List of Rivers of Spain
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List of Rivers of Spain
River Basins in continental Spain.

This is an incomplete list of rivers that are at least partially in Spain. The rivers flowing into the sea are sorted along the coast. Rivers flowing into other rivers are listed by the rivers they flow into. Rivers in the mainland Iberian Peninsula can be divided into those belonging to the Mediterranean watershed, those flowing into the Atlantic Ocean and those emptying into the Cantabrian sea (a marginal sea of the Atlantic off the northern coast of the Iberian peninsula).

Tributaries are listed down the page in an downstream direction. The main stem river of a catchment is labelled as ms, left-bank tributaries are indicated by l, right-bank tributaries by r. Where a named river derives from the confluence of two differently named rivers these are labelled as ls and rs for the left and right forks (the rivers on the left and right, relative to an observer facing downstream). The transboundary rivers partially running through Portugal or France and/or along the borders of Spain with those countries are labelled as int.

The list begins with the northernmost item of the Mediterranean watershed (close to the French border) and moves clockwise around the Iberian Peninsula.

Outside from the Iberian peninsula mainland, streams in the Canary Islands, the Balearic Islands, Ceuta and Melilla are seasonal watercourses. The Santa Eulàlia river in Ibiza was traditionally considered as the single proper 'river' in the Balearic Islands, but it lost its constant flow by the late 20th-century.[1]

Mediterranean watershed

Catalan basins

This includes the basins emptying in the Mediterranean Sea located in the coastline north from the Ebro. It has to be noted this leaves out the Garonne and the Ebro, both draining parts of Inner Catalonia, as well as small streams in Catalonia emptying in the Mediterranean south from the Ebro.

The Llobregat

Ebro

The mouth of the Ebro in the Ebro Delta.
the River Aragón

Levante

This roughly includes the basins emptying in the Mediterranean Sea ranging from those emptying south from the Ebro to the intermittent seasonal watercourses characteristic of the areas near the border between Murcia and the Andalusian province of Almería.

The Júcar passing through Fortaleny.
The Segura close to Alcaraz.

Andalusian Mediterranean basins

Atlantic watershed

This section features the rivers flowing into the Atlantic Ocean, ranging from the Punta de Tarifa (the meeting point of the Mediterranean and the Atlantic) to the Punta de Estaca de Bares (the conventional boundary between the Atlantic of the Cantabrian Sea, one of the former's marginal seas).

Gulf of Cádiz

The Guadalquivir passing through Seville
The mouth of the Guadiana
The very acidic waters of the Tinto

Tagus

The Tagus passing through Monfragüe.
The Jarama near Uceda.
The Gallo near Chera.

Douro

The Tormes near Éjeme.
The Esla near Cistierna

Lima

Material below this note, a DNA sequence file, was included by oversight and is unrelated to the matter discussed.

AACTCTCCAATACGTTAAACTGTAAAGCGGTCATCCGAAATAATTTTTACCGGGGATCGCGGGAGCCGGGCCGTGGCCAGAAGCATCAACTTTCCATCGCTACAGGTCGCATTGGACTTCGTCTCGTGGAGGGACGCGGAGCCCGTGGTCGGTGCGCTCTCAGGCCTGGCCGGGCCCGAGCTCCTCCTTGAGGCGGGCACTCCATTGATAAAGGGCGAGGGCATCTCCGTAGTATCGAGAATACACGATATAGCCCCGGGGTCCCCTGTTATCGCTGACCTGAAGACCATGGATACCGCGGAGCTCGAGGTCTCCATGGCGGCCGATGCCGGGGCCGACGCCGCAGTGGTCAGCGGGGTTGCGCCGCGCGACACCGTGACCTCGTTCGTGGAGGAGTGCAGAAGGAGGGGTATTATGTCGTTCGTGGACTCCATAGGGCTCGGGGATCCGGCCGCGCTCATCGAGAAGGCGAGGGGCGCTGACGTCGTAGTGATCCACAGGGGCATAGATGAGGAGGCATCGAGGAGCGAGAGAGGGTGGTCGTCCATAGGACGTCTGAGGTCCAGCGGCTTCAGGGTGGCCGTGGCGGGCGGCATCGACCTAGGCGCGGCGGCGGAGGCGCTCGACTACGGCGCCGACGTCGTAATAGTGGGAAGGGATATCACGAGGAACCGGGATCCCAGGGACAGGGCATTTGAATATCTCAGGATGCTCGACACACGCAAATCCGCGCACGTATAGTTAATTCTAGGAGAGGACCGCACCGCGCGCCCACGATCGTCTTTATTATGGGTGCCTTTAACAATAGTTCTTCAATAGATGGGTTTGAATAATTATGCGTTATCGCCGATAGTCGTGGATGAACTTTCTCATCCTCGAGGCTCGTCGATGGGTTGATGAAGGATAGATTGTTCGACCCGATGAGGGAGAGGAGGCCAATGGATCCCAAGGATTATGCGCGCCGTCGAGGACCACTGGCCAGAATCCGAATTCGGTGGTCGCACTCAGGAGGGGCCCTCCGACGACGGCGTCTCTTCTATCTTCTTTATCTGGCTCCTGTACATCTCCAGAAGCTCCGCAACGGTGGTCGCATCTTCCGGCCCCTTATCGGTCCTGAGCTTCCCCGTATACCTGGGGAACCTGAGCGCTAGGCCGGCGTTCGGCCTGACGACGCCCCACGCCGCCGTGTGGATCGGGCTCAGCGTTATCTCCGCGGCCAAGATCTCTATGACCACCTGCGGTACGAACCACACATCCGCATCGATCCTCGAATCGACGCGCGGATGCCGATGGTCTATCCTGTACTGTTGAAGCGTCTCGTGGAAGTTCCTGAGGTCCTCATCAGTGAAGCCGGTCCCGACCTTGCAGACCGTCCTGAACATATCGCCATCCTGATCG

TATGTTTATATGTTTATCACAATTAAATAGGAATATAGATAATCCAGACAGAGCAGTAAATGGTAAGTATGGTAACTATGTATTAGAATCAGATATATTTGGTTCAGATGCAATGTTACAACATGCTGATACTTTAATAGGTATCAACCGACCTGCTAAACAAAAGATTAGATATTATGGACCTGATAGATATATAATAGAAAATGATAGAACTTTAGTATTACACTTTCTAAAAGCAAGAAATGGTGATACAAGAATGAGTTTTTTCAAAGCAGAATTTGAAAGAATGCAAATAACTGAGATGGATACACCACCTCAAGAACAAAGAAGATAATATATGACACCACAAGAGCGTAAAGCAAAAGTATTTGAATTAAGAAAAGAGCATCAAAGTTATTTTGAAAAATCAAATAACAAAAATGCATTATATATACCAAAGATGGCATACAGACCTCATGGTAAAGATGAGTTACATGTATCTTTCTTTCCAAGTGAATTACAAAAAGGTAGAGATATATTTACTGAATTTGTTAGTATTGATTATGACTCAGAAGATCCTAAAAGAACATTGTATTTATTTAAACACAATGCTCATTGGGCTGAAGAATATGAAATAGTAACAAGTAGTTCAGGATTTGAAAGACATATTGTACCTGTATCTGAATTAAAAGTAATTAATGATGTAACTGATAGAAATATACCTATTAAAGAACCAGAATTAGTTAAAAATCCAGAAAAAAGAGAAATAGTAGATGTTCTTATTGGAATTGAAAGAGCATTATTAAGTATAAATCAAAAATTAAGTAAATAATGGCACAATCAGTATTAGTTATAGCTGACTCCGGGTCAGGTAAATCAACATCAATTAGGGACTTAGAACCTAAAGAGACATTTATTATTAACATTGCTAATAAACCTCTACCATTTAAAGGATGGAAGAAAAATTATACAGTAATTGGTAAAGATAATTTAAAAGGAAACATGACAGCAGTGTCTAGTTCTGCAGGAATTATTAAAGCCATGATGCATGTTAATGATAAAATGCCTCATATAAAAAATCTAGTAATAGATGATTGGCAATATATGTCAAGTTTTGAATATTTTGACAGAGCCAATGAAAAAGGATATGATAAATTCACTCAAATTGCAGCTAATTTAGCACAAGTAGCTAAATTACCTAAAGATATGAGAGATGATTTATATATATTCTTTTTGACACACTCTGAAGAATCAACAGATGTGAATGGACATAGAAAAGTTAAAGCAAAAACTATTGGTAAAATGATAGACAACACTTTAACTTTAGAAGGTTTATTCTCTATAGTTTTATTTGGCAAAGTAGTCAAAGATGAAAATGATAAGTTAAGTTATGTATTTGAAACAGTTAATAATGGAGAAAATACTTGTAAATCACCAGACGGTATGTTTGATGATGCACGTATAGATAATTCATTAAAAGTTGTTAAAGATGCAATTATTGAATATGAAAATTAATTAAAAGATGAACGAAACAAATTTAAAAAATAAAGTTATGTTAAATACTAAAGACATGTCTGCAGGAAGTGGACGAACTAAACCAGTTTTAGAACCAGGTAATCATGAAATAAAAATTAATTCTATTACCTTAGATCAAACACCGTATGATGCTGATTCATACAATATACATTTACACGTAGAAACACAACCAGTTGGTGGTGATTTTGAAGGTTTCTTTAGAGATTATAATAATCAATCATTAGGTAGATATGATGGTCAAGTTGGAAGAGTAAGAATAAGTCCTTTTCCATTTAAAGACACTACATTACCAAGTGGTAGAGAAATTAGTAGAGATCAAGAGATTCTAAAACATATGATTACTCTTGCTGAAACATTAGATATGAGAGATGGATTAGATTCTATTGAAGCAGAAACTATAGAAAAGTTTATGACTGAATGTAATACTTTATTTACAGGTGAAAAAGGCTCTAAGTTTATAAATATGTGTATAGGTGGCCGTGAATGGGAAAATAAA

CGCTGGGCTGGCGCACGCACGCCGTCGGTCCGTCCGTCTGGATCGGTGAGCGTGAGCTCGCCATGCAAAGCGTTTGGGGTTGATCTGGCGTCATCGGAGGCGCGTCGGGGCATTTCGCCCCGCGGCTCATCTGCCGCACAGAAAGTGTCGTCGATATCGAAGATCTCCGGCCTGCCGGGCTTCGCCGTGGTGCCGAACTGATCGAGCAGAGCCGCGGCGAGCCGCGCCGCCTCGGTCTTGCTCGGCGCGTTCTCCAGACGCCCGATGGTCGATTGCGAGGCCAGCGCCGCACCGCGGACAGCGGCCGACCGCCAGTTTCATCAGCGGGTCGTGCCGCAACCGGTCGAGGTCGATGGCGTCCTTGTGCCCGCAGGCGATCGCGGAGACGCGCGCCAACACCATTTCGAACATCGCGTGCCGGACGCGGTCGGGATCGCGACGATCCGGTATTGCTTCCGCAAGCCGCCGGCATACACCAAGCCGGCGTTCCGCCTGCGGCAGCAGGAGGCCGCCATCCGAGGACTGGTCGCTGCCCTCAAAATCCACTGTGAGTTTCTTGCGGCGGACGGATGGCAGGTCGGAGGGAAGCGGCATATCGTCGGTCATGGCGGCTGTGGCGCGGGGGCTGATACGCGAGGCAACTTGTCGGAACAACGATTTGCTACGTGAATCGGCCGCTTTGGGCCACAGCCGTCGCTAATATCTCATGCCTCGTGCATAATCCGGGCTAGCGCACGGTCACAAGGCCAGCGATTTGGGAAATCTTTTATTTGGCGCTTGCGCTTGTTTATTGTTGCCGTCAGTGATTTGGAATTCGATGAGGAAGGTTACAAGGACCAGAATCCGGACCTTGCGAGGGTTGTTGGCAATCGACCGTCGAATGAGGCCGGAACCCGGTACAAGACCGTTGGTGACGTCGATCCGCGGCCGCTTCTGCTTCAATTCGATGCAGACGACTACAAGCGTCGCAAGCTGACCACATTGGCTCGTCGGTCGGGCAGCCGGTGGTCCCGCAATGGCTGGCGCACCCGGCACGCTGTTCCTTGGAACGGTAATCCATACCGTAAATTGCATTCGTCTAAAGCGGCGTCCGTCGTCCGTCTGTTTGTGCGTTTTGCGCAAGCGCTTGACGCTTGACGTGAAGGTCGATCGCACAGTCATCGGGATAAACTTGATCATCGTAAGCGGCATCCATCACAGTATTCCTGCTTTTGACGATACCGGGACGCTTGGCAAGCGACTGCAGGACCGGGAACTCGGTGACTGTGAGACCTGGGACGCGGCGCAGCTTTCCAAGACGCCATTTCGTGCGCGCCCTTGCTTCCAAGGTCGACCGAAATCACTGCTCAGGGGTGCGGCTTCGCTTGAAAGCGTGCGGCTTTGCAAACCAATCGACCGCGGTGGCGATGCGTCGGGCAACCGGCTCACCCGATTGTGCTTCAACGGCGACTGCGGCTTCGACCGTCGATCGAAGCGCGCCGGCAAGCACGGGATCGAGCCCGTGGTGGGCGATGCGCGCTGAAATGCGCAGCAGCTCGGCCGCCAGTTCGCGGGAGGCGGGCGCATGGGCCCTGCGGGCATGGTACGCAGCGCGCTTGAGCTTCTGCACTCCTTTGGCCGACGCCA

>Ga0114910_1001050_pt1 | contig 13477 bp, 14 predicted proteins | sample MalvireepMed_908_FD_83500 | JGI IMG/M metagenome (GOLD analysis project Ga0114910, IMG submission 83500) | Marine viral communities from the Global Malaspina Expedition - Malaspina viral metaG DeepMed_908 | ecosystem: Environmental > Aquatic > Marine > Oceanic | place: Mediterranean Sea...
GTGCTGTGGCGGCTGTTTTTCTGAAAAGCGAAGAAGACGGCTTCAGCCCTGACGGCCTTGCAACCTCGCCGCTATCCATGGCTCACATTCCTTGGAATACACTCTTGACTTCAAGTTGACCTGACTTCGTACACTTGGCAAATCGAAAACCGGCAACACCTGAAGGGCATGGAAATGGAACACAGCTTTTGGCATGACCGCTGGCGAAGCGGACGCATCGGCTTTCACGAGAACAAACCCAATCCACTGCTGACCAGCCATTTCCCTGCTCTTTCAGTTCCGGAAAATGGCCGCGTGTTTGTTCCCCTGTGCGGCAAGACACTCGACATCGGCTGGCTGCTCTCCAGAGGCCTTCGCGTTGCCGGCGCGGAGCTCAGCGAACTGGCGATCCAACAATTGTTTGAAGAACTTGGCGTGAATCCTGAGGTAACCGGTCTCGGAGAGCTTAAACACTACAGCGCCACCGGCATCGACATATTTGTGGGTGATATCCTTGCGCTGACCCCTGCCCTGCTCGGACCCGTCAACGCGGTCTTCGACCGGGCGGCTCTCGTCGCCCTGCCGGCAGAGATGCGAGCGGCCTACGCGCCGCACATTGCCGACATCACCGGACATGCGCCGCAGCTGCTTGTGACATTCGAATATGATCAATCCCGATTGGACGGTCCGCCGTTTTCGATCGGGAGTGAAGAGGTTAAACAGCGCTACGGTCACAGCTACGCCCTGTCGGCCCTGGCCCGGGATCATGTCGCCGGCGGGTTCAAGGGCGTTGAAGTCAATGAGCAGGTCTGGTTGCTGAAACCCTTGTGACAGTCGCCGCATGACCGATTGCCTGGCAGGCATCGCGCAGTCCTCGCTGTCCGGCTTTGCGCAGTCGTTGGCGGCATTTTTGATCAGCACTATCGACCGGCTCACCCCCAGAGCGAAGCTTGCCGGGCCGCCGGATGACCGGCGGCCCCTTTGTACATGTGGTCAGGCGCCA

• Lima/Limia (ms · int · 126 km of which 41 km run through Spain)[7]

Minho-Sil

The Minho passing through Ourense.

Rias Baixas and Rias Altas

Cantabrian watershed

This includes the rivers flowing into the Cantabrian Sea[9] (as well as in the case of the Garonne the wider Bay of Biscay) east of the Punta de Estaca de Bares. They are chiefly short streams streaming down the Cantabrian Mountains and the southern slopes of the Pyrenees.

See also

References

Informational notes
  1. ^ It empties in the Ría de Huelva [es], the same estuary as the Odiel · the Tinto and the Odiel are often considered part of the same river system.)
  2. ^ It empties in the Ría de Huelva [es], the same estuary as the Tinto · the Tinto and the Odiel are often considered part of the same river system.)
  3. ^ Not to be confused with the equally named Mao, a tributary of the Cabe (and thus, second-order tributary of the Sil).
  4. ^ Not to be confused with the equally named Mao, a first-order tributary of the Sil.
  5. ^ The Garonne is a river that flows into the Gironde estuary in the Atlantic Ocean. Running roughly 40 km through Spain along its upper course, it is the only river in Spain that drains North of the Pyrenees into the Atlantic.
Citations
  1. ^ "Armengol cambia la geografía de Baleares tras 'inventarse' 90 ríos". El Mundo (in Spanish). 2018-03-30. Retrieved .
  2. ^ Aragón, Heraldo de. "Ya ni el Ebro nace en Fontibre". heraldo.es (in Spanish). Retrieved .
  3. ^ Nacional, Instituto Geográfico. "Datos geográficos y toponimia. Vertiente atlántica". Centro Nacional de Información Geográfica (in Spanish). Instituto Geográfico Nacional. Archived from the original on 2020-01-22. Retrieved .
  4. ^ Miñana, Fernando (23 October 2019). "España juega con el grifo". Hoy.
  5. ^ Hervás, Juan Carlos (2015-10-12). "Medrano pide al PP que apoye en el Senado el "Itinerario virtual del Duero"". El Miron de Soria (in Spanish). Retrieved .
  6. ^ "El plan director del Támega constata la contaminación del río en Verín". La Voz de Galicia (in Spanish). 2016-10-04. Retrieved .
  7. ^ "Anejo II. Inventario de recursos hídricos naturales" (PDF). Confederacion Hidrográfica del Miño-Sil. p. 10.
  8. ^ Pozo Serrano, María del Pilar (1999). "El régimen jurídico de los cursos de agua hispano-portugueses". Anuario español de derecho internacional (15): 326. ISSN 0212-0747.
  9. ^ "Datos geográficos y toponimia. Vertiente cantábrica". Centro Nacional de Información Geográfica. Instituto Geográfico Nacional. Archived from the original on 2020-01-21.
  10. ^ a b c "Río Bidasoa - WebCHC". www.chcantabrico.es. Retrieved .
  11. ^ "La Val d'Aran vista desde el Garona". La Vanguardia (in Spanish). 2018-04-05. Retrieved .

External links


  This article uses material from the Wikipedia page available here. It is released under the Creative Commons Attribution-Share-Alike License 3.0.

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